Summary History of the USS Rall



USS Rall


Lieutenant (jg) R. R. Rall, DC, USN, who received special recognition from the US Navy for his development and implementation of a program which expedited treatment of shipboard casualties. He was killed 7 December 1941 at Pearl Harbor.

Hull number:





289' 5"


35' 1" ft


8' 3"


1140 tons

Initial Complement:

10 officers, 5 chief petty officers, 52 petty officer ratings and 138 non-rated men


Three 3"/50 guns, one 1.1" quad mount gun, nine 20 mm anti-aircraft guns, depth charges, hedgehogs

Date commissioned:

8 April 1944

Date decommissioned:

24 September 1945

Built by:

Mare Island Naval Shipyard


8 April 1944

The Rall was placed in commission at Mare Island Navy Yard in California. 

9 June 1944

The Rall departed from San Francisco to Pearl Harbor, escorting the USS City of Dalhart (IX 156). 

23 September 1944

The Rall sortied from Pearl Harbor, as part of a task group attached to the Third Fleet, escorting ships carrying the Garrison Force for Ulithi Atoll. 

2 November 1944

The Rall sortied from Ulithi Lagoon as part of the oiler task group (30.8) which was engaged in fueling Admiral Halsey's Third Fleet, conducting supporting operations for the landings at Leyte Gulf. 

20 November 1944

The USS Mississinew (AO 59) was torpedoed by a midget submarine in Ulithi Lagoon. The Rall headed pursued and dropped one depth charge, the first depth charge dropped by any ship in that action. She turned, headed toward the swirl a second time and two more charges were dropped. 

Two men swimming in the vicinity were observed, confirmed by the USS Halloran (DE 305) and after subsequent attacks made in the area a boat picked up debris with Japanese writing. Several days later the bodies of two Japanese were recovered nearby. Evidence indicated the Rall had sunk one midget submarine. 

5 December 1944

The Rall crossed the equator for the first time. 

4 April 1945

While enroute to the Nansei Shoto Islands, the Rall made an underwater submarine contact. The group was in a zone used by US submarines moving to and from their operating areas and no charges were dropped. The contact was believed to be an enemy submarine as it failed to reply to the Rall's challenges and adopted evasive tactics.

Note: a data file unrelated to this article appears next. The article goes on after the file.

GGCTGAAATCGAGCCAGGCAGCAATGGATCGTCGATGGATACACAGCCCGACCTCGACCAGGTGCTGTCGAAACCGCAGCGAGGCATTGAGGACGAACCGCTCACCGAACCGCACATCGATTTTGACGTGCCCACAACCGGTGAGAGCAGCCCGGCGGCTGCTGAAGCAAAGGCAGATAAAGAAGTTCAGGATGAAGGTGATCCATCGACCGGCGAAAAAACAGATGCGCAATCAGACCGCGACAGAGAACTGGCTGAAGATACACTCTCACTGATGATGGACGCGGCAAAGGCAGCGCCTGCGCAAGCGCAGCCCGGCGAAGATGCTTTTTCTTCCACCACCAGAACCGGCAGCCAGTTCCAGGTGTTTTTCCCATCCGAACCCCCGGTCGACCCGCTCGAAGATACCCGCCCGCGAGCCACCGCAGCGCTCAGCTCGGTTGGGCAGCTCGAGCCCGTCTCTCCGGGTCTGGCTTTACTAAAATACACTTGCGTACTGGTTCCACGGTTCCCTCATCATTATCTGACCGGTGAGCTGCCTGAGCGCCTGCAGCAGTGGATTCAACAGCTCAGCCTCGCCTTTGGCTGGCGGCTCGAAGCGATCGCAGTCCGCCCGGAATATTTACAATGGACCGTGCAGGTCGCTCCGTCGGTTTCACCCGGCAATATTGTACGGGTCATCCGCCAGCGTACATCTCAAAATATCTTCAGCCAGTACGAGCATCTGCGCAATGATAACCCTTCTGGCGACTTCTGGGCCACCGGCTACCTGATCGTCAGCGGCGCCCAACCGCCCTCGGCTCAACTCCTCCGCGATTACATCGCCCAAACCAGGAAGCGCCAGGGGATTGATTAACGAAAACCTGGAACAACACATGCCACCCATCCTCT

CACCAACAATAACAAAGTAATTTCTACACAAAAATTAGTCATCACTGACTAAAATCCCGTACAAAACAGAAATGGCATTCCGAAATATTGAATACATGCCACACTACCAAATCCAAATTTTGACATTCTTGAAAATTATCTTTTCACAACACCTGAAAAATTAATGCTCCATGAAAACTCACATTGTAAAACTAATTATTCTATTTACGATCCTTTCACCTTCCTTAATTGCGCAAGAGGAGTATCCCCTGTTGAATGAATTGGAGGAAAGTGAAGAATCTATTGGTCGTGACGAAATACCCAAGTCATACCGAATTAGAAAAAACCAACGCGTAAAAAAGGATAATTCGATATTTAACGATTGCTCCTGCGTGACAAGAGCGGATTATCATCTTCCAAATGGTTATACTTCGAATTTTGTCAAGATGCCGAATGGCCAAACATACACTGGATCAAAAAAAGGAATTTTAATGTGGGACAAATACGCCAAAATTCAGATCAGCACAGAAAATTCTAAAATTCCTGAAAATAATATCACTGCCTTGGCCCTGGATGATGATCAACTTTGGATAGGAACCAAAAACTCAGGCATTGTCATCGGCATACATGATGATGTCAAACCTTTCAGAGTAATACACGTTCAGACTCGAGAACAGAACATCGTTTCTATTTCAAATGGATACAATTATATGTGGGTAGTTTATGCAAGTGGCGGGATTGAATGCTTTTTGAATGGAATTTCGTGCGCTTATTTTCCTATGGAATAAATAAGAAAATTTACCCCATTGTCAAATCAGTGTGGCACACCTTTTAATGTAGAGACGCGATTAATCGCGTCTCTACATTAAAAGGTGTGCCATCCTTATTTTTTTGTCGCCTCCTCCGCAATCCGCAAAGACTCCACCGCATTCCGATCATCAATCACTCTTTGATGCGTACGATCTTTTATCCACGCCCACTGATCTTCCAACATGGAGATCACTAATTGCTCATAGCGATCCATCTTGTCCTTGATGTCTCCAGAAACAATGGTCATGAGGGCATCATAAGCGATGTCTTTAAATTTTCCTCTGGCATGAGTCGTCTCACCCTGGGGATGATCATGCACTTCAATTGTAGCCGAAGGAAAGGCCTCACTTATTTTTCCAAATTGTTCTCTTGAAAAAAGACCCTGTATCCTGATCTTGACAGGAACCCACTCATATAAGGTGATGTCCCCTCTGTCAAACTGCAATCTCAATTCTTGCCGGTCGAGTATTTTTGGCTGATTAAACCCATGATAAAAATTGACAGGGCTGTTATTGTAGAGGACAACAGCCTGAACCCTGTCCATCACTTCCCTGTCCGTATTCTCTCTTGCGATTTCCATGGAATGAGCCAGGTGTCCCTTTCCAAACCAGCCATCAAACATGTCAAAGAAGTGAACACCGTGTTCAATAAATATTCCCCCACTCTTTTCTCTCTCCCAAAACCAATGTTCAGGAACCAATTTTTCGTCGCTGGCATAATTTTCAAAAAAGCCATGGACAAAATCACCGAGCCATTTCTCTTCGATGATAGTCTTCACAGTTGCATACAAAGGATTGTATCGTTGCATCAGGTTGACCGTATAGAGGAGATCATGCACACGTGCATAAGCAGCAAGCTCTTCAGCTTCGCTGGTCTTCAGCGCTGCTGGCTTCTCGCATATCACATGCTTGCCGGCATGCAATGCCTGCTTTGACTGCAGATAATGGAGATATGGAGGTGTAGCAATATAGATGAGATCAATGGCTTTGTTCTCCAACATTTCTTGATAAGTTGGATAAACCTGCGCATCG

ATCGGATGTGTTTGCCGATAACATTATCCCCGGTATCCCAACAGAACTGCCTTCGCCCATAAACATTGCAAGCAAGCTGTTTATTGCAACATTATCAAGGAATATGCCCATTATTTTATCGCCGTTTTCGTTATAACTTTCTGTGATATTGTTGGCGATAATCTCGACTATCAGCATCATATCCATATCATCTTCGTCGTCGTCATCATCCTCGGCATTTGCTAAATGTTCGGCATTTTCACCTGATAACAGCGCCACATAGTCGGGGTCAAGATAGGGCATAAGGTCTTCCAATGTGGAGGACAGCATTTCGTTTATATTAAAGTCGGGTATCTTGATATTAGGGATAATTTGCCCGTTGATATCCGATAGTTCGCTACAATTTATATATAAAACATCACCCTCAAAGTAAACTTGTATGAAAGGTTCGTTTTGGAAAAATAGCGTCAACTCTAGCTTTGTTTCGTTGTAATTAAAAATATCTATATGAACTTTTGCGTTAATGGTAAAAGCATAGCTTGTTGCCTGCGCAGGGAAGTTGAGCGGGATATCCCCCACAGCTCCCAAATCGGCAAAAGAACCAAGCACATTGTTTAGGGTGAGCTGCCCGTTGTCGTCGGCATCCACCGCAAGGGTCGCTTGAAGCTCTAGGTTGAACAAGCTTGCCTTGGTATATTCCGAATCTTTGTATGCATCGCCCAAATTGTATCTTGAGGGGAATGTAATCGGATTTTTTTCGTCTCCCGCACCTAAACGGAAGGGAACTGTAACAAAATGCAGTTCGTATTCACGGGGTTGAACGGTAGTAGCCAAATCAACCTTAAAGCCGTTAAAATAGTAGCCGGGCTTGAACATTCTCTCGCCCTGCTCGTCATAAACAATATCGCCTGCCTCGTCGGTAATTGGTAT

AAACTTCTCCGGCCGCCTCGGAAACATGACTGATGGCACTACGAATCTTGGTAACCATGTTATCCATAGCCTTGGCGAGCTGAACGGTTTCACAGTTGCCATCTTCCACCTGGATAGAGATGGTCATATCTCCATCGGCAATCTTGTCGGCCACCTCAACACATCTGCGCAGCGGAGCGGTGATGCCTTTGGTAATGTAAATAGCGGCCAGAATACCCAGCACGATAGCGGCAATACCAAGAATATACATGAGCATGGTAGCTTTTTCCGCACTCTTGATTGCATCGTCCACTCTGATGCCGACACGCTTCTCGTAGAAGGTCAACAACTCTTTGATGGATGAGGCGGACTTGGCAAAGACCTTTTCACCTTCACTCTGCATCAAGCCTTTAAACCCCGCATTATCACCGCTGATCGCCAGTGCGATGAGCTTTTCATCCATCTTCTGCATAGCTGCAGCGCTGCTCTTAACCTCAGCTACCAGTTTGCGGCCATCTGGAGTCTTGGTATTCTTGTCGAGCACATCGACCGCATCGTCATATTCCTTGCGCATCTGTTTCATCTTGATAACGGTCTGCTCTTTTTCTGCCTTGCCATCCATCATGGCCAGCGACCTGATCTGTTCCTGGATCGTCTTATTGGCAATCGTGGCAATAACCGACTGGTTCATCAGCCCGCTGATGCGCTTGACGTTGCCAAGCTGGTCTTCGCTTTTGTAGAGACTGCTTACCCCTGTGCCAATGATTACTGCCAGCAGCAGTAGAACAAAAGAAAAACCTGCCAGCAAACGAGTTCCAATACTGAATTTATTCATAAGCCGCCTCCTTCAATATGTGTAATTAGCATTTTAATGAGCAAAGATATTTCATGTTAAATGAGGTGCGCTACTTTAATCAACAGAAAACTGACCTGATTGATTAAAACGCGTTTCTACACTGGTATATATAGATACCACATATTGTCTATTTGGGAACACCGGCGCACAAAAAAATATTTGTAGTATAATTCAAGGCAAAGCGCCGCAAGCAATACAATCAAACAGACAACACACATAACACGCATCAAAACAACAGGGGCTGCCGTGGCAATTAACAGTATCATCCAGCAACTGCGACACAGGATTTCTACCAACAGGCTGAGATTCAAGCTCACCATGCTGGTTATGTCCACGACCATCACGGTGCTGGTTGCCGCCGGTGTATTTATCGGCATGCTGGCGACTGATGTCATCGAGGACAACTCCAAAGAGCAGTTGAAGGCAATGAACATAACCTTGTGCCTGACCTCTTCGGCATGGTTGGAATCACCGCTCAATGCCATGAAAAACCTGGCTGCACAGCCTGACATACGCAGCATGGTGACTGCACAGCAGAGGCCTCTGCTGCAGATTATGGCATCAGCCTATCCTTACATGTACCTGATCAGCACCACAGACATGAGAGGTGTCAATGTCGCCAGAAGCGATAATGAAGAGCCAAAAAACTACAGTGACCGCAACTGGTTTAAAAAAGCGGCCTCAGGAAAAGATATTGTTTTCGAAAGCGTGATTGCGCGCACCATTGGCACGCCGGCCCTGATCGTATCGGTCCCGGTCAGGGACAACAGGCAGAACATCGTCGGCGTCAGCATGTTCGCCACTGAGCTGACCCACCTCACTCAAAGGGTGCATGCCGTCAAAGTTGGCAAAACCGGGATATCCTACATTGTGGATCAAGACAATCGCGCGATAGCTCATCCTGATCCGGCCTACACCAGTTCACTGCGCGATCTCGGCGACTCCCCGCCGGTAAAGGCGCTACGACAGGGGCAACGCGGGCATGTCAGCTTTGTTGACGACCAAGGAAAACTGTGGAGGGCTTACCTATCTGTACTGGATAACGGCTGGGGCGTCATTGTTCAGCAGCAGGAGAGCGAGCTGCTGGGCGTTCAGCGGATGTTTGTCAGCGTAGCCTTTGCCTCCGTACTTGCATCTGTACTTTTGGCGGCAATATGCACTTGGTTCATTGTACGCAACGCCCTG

9 April 1945

The Rall arrived at Okinawa Shima and she reported to the screen commander for radar picket duty. 

12 April 1945

At 1925, the ship, alerted by "Air Flash Red," went to General Quarters. During the next three hours, fourteen separate air attacks were tracked into the area. 

The Rall was attacked by five enemy planes. During the subsequent action, lasting about three minutes, the Rall's gunners brought down three planes. A fourth plane was shot down by a nearby cruiser, but the fifth plane, a Kamikaze, though hit repeatedly by the ship's guns, broke through and crashed into the ship on the starboard side aft. 

The Kamikaze's 500 pound bomb went through the ship below the main deck aft, exited the port side and exploded about fifteen feet from the ship. 21 enlisted men were killed, 36 enlisted men wounded and 2 officers wounded. Material damage was severe. 

The ship headed toward the Hagushi Beach Anchorage of Okinawa Shima under her own power. 

15 April 1945

Damaged, the Rall proceeded to Kerama Retto. 

19 April 1945

The Rall proceeded to Ulithi Lagoon. 

18 May 1945

She arrived in Seattle for permanent repairs, overhaul and alterations. 

12 July 1945

The Rall got underway for San Diego, California, for refresher training. 

28 July 1945

The Rall left San Diego for Pearl Harbor. 

3 September 1945

The Rall left Pearl Harbor with orders to proceed to Charleston, South Carolina, for decommissioning. 

9 September 1945

She arrived in San Pedro. 

19 September 1945

The Rall arrived in Panama and transited the canal. 

24 September 1945

She arrived in Charleston, South Carolina and proceeded to the Charleston Navy Yard for decommissioning. She was decommissioned 11 December 1945 and struck from the Naval Register 3 January 1946. She was sold for scrap 18 March 1947.


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